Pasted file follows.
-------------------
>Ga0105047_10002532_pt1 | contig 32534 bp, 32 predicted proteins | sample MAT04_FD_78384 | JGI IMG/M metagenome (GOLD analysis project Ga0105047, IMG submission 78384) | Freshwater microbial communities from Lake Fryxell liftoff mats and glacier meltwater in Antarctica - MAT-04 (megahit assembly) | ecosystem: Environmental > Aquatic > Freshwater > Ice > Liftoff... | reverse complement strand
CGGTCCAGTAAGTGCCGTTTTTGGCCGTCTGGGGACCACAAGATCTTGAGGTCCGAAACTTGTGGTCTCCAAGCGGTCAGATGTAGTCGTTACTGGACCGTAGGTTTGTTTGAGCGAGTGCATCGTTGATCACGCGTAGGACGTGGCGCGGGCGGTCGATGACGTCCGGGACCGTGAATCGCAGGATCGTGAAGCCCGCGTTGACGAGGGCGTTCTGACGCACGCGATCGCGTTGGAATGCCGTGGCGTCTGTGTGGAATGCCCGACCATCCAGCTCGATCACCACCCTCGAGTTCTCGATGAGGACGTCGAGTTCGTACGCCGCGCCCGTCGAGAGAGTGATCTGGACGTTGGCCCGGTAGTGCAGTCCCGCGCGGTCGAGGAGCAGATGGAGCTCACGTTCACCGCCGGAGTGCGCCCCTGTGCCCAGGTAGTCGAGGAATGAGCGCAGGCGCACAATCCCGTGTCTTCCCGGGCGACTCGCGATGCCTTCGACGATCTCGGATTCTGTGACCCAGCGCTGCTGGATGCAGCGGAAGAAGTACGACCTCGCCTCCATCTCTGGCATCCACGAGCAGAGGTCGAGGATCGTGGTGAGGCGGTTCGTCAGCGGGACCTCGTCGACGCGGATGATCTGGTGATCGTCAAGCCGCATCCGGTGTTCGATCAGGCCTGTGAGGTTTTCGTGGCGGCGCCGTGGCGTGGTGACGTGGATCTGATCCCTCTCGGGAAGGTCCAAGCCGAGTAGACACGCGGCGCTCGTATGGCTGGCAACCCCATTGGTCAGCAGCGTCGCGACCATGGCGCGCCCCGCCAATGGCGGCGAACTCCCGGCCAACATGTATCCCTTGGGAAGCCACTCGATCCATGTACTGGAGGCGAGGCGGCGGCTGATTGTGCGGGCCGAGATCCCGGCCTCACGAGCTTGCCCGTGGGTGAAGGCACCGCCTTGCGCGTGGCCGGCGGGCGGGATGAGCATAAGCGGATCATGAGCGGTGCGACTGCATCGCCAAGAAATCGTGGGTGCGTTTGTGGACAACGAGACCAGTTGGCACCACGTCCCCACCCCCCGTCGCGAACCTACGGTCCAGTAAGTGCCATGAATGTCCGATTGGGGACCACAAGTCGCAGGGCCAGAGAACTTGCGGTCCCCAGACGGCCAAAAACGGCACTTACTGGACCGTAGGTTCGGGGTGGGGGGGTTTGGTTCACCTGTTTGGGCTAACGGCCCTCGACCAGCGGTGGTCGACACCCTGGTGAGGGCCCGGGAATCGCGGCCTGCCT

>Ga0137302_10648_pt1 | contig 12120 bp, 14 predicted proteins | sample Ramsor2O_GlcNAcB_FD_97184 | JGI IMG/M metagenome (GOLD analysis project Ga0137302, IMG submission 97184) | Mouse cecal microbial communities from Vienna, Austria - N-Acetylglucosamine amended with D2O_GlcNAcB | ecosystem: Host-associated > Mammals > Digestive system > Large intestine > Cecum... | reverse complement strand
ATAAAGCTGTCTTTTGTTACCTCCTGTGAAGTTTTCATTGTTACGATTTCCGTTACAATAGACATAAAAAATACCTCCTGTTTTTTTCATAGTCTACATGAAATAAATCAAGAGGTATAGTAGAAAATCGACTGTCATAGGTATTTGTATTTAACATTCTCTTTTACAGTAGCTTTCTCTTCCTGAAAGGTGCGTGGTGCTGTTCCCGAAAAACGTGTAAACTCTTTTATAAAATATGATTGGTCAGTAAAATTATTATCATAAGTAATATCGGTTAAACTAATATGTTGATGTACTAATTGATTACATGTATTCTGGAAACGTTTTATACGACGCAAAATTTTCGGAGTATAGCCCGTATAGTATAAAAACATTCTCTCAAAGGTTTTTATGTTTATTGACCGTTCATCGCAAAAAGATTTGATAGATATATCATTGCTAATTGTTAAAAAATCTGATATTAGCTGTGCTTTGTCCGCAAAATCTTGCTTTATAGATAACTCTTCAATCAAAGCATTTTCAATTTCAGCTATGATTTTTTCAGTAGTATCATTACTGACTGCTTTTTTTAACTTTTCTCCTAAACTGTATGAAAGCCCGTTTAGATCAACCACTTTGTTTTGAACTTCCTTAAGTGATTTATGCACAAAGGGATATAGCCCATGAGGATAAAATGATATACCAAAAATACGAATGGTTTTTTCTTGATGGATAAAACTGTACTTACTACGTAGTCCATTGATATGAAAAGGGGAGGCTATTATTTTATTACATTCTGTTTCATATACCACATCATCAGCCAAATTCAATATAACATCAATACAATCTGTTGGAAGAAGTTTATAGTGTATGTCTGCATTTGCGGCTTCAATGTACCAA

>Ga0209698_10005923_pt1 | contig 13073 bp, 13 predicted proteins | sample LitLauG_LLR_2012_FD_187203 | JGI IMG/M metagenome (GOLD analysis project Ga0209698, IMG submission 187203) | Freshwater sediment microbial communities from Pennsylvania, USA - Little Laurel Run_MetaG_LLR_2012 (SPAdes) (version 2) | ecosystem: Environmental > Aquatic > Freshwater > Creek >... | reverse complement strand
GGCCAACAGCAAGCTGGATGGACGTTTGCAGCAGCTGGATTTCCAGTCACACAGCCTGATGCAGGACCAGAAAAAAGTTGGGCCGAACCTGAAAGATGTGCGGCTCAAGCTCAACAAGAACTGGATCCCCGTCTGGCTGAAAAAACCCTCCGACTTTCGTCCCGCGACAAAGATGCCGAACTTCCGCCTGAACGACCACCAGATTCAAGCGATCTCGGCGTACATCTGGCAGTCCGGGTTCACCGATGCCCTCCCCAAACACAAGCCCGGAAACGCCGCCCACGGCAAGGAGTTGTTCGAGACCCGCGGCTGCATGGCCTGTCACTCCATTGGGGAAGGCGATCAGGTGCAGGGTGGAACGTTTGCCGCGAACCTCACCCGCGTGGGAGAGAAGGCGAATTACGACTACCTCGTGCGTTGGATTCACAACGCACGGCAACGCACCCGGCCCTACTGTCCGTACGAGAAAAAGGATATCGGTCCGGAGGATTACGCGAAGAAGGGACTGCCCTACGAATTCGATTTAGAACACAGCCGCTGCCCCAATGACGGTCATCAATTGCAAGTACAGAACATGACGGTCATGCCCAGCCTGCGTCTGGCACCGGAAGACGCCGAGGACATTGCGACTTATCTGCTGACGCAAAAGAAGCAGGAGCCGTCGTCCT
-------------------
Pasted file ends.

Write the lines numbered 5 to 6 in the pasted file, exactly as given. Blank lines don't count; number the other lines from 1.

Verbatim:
>Ga0209698_10005923_pt1 | contig 13073 bp, 13 predicted proteins | sample LitLauG_LLR_2012_FD_187203 | JGI IMG/M metagenome (GOLD analysis project Ga0209698, IMG submission 187203) | Freshwater sediment microbial communities from Pennsylvania, USA - Little Laurel Run_MetaG_LLR_2012 (SPAdes) (version 2) | ecosystem: Environmental > Aquatic > Freshwater > Creek >... | reverse complement strand
GGCCAACAGCAAGCTGGATGGACGTTTGCAGCAGCTGGATTTCCAGTCACACAGCCTGATGCAGGACCAGAAAAAAGTTGGGCCGAACCTGAAAGATGTGCGGCTCAAGCTCAACAAGAACTGGATCCCCGTCTGGCTGAAAAAACCCTCCGACTTTCGTCCCGCGACAAAGATGCCGAACTTCCGCCTGAACGACCACCAGATTCAAGCGATCTCGGCGTACATCTGGCAGTCCGGGTTCACCGATGCCCTCCCCAAACACAAGCCCGGAAACGCCGCCCACGGCAAGGAGTTGTTCGAGACCCGCGGCTGCATGGCCTGTCACTCCATTGGGGAAGGCGATCAGGTGCAGGGTGGAACGTTTGCCGCGAACCTCACCCGCGTGGGAGAGAAGGCGAATTACGACTACCTCGTGCGTTGGATTCACAACGCACGGCAACGCACCCGGCCCTACTGTCCGTACGAGAAAAAGGATATCGGTCCGGAGGATTACGCGAAGAAGGGACTGCCCTACGAATTCGATTTAGAACACAGCCGCTGCCCCAATGACGGTCATCAATTGCAAGTACAGAACATGACGGTCATGCCCAGCCTGCGTCTGGCACCGGAAGACGCCGAGGACATTGCGACTTATCTGCTGACGCAAAAGAAGCAGGAGCCGTCGTCCT